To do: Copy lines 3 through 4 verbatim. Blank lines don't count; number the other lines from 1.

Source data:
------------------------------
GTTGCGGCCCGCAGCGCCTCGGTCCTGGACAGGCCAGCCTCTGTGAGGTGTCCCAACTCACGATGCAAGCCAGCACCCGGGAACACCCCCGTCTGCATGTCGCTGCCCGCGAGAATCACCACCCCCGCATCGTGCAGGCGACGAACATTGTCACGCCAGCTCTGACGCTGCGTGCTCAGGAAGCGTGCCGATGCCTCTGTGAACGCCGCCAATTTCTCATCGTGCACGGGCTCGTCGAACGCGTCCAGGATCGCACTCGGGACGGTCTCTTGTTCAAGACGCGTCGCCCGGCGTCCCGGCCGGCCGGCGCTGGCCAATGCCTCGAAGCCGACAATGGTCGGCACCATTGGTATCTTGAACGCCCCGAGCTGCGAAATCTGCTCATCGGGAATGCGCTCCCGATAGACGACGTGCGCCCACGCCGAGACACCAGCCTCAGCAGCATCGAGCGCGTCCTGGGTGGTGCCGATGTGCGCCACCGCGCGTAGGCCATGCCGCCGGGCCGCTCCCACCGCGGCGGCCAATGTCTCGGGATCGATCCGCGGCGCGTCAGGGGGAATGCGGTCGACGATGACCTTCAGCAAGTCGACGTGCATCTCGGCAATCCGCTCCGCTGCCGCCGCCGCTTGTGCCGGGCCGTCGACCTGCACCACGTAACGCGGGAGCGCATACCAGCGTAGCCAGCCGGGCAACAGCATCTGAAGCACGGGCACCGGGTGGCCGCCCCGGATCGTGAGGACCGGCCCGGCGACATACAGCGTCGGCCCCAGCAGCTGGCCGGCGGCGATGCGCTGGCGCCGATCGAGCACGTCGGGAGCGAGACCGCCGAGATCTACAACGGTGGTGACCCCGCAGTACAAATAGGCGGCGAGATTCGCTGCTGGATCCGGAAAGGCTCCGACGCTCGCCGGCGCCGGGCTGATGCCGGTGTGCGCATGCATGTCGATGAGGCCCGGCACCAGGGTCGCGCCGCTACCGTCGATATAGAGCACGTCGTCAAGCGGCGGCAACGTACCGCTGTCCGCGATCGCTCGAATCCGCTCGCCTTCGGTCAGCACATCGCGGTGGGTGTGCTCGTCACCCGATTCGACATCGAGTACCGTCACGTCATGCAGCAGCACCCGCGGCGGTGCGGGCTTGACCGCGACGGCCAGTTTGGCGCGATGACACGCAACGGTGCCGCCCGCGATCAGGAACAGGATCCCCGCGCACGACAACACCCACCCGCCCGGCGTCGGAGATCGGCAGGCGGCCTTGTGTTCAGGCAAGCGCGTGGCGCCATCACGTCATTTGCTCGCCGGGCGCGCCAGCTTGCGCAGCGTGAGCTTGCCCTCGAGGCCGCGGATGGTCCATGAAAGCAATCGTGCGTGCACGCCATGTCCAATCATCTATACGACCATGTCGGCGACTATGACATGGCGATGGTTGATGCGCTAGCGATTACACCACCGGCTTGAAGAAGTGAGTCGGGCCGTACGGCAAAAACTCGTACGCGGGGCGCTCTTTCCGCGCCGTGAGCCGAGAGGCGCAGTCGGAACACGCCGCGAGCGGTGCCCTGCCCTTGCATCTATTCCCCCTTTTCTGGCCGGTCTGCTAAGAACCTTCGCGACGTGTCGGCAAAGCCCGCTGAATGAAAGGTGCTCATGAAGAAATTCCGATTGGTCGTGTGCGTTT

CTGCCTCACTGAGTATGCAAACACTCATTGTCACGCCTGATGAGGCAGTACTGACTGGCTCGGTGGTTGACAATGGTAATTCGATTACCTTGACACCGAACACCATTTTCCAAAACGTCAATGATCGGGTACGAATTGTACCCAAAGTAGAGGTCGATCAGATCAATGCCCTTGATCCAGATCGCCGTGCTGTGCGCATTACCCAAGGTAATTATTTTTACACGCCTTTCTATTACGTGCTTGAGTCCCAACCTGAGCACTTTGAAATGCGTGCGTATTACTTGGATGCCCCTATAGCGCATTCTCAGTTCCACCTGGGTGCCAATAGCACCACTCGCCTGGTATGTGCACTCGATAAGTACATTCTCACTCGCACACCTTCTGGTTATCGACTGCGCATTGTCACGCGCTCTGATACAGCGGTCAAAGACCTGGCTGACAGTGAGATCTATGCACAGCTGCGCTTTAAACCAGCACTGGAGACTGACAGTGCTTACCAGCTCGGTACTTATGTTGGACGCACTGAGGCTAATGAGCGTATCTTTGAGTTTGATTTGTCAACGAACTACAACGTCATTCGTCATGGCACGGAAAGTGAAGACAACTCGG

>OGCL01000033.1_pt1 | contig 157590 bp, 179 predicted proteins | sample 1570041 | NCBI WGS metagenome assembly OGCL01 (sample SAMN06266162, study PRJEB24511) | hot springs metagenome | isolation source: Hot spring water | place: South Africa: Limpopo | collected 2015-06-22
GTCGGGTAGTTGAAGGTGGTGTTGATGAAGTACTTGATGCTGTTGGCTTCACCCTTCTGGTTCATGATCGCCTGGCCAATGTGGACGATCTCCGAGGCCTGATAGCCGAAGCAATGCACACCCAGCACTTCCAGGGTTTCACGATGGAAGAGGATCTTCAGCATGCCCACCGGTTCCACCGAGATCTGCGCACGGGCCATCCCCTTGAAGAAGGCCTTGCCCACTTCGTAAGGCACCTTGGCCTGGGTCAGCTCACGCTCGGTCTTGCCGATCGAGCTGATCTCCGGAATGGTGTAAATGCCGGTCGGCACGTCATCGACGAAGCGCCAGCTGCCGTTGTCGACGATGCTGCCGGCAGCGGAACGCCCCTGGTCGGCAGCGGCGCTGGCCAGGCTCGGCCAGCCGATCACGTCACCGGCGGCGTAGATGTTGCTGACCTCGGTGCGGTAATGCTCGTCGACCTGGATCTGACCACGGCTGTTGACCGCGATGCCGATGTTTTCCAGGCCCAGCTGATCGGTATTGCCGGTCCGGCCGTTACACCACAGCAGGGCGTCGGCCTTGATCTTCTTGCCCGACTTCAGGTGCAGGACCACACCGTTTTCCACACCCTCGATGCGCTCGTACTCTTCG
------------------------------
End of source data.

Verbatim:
>OGCL01000033.1_pt1 | contig 157590 bp, 179 predicted proteins | sample 1570041 | NCBI WGS metagenome assembly OGCL01 (sample SAMN06266162, study PRJEB24511) | hot springs metagenome | isolation source: Hot spring water | place: South Africa: Limpopo | collected 2015-06-22
GTCGGGTAGTTGAAGGTGGTGTTGATGAAGTACTTGATGCTGTTGGCTTCACCCTTCTGGTTCATGATCGCCTGGCCAATGTGGACGATCTCCGAGGCCTGATAGCCGAAGCAATGCACACCCAGCACTTCCAGGGTTTCACGATGGAAGAGGATCTTCAGCATGCCCACCGGTTCCACCGAGATCTGCGCACGGGCCATCCCCTTGAAGAAGGCCTTGCCCACTTCGTAAGGCACCTTGGCCTGGGTCAGCTCACGCTCGGTCTTGCCGATCGAGCTGATCTCCGGAATGGTGTAAATGCCGGTCGGCACGTCATCGACGAAGCGCCAGCTGCCGTTGTCGACGATGCTGCCGGCAGCGGAACGCCCCTGGTCGGCAGCGGCGCTGGCCAGGCTCGGCCAGCCGATCACGTCACCGGCGGCGTAGATGTTGCTGACCTCGGTGCGGTAATGCTCGTCGACCTGGATCTGACCACGGCTGTTGACCGCGATGCCGATGTTTTCCAGGCCCAGCTGATCGGTATTGCCGGTCCGGCCGTTACACCACAGCAGGGCGTCGGCCTTGATCTTCTTGCCCGACTTCAGGTGCAGGACCACACCGTTTTCCACACCCTCGATGCGCTCGTACTCTTCG